SALT LAKE CITY — All My Sons was Arthur Miller’s first critically successful play, inspiration for which came from a story he found in a newspaper after World War II.  Miller stated that this was his last attempt to try to make it as a playwright, before he gave up and moved on to a new profession.  The theatre community at large should be very grateful that All My Sons became a success, and that Miller continued to write plays throughout his life.

Production closes April 22, 2012.

The story centers around two days in in late August, 1947.  Joe Keller, played by Peder Melhuse, is a man who loves his family and has built a great deal of wealth for them.  However, within that wealth lies a scandal that briefly sent him and a former business partner to jail.  Joe was exonerated, though questions remain that impugn his innocence.  Joe and his wife Kate, played by Catherine Ostler Bearden, have two sons, Larry, who went missing in action in WWII, and Chris, played by Ryon J. Sharette.  Chris is an idealistic young man, who is secretly haunted by the guilt that the money and business he will inherit may be tainted.  Chris is also in love with and hopes to marry Ann Deever, played by Olvia Vessel.  Ann dated Chris’s brother, Larry, before the war, and is the daughter of Joe’s business partner who is now in prison.  Ann believes her father is guilty, and has not spoken to him since his conviction.  As the story progresses, other minor characters help the story progress and bring out the ugly truth of what happened with Joe’s business, and how the actions that took place lead to the death of several soldiers flying airplanes in the war.  At the heart of the story is the realization that one’s actions affect others because all of humanity is all interconnected.

The subject matter of this show is deep and in some ways difficult to watch, and even more so to perform. I was extremely impressed with the level of skill I witnessed from the University of Utah Theatre department, and how well the were able to tell such a difficult story. Jessie Harris’s set was a great aid to the actors and to me in dealing with this story. The set was a realistic recreation of a 1940’s home and yard, and I could tell that a great deal of time and effort had been put into making the set design as faithful to the time period as possible. I commend Jessie Harris for the way the set helped the audience travel into this family’s home and life.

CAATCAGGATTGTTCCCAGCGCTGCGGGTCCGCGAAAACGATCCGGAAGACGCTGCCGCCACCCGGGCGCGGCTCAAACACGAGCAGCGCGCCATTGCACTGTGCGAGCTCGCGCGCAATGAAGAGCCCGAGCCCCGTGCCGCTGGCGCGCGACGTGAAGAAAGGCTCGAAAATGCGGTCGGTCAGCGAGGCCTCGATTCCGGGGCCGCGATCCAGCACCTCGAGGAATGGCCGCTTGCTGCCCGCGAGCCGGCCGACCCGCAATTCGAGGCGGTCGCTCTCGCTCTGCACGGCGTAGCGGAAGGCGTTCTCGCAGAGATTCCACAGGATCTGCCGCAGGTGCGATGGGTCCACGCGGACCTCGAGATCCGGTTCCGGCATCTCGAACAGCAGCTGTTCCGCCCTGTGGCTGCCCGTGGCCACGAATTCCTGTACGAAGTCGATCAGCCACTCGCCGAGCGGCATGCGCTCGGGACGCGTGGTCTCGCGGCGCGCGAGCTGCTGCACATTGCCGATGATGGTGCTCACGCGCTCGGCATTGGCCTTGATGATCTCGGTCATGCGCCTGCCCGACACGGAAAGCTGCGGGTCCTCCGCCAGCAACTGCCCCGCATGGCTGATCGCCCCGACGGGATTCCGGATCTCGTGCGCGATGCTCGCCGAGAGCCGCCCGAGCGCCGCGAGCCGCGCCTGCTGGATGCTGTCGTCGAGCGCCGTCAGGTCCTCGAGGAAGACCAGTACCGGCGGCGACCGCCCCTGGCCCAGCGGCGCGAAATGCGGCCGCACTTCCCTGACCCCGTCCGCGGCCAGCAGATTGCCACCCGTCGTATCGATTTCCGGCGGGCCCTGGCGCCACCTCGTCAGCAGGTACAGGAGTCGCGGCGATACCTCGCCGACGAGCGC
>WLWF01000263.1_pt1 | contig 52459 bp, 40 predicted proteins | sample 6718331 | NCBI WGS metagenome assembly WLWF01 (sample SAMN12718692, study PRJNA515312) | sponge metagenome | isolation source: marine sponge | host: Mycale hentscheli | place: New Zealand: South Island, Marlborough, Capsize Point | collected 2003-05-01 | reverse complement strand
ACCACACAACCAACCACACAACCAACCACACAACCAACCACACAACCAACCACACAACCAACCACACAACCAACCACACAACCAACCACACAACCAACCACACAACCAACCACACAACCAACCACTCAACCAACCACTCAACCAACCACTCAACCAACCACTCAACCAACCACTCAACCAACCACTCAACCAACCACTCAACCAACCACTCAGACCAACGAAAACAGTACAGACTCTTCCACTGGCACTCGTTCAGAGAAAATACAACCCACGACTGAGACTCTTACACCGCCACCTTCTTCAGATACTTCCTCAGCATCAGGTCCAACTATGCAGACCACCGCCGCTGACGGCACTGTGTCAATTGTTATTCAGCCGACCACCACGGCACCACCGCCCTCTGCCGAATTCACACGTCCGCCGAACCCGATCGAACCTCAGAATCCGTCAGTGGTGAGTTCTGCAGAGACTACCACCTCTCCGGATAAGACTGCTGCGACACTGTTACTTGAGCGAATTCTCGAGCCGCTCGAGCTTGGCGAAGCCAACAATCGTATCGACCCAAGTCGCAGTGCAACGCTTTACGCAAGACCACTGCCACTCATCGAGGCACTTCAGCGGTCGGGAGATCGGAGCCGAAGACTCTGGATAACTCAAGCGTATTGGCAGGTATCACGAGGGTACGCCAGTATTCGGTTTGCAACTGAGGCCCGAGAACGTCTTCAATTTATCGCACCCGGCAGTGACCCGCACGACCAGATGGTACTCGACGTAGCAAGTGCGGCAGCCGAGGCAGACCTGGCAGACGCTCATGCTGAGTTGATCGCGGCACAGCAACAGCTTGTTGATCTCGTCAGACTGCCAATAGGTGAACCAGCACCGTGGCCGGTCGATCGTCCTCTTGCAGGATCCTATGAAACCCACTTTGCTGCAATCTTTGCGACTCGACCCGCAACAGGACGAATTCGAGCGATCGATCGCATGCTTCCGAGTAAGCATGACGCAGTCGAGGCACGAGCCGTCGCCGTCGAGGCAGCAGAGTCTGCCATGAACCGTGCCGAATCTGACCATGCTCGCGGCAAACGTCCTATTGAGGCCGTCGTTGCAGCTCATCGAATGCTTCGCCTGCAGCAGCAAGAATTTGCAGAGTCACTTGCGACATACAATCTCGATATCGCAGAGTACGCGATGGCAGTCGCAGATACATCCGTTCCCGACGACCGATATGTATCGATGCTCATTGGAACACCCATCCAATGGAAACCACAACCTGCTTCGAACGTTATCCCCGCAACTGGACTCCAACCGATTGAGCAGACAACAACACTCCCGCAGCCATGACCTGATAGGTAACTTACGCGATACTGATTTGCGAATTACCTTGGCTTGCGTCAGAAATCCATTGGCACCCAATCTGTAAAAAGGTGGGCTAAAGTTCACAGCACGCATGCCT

Another aspect of the show that truly impressed me was the costumes.  In the lobby were different drawings of costume concepts that I was then impressed to see brought to life on stage.  As I checked the program, I became more impressed to realize that the credit for the costume design goes to the Costume Design I Class.  I commend that class for the wonderful way they were able to capture the look and feel of the post world war II era, and I also commend the University of Utah Theatre Department for allowing the students the opportunity to design the costumes for the show.

I also want to mention Hugh Hanson‘s directing.  Often directors try and make changes or look for ways to adjust classic plays, and sometimes these ideas are successful, but more often they cover the true meaning of the show. Hanson has put together a production that is simple yet profound, and allows the audience to understand that it is not just kings and queens and important people that effect humanity, but every average Joe, too.

As for the actors themselves, each had many successful moments.  I was especially impressed by the dynamic between Joe and Kate, played by Melhuse and Ostler-Bearden.  Each interaction was done well enough that it was easy to believe that this was a long time married couple who had suffered from tragic loss, public embarrassment, and continued to harbor each others secrets.

I also felt that the characters Chris and Anne, played by Sharette and Vessel, shared a great deal of chemistry.  I really felt that Vessel was able to help the audience see the difficulty of letting go of her past love, struggling with the reality of truth, and moving on to the future in the scene where she helps Mrs. Keller face the truth of her lost son Larry.  I was impressed by Sharette’s ability to deliver the realistic performance of a son discovering that his father is not everything he has always hoped and believed his father to be.

All My Sons is definitely a show that one watches to learn, grow, and spend an evening in introspection.  I highly suggest that people take the time to see this wonderful production at the University of Utah’s Babcock Theatre.  I am personally glad for the reminder of my own responsibility to humanity, and hope that I can remember what Joe realized at the end of the show, “Sure, he was my son.  But I think to him they were all my sons.  And I guess they were, I guess they were.”

All My Sons plays Tuesday through Sunday at 7:30 PM and Saturday and Sunday at 2 PM through April 22 at the Babcock Theater (300 S. 1400 E., Salt Lake City).  Tickets are $10-18. For more information, visit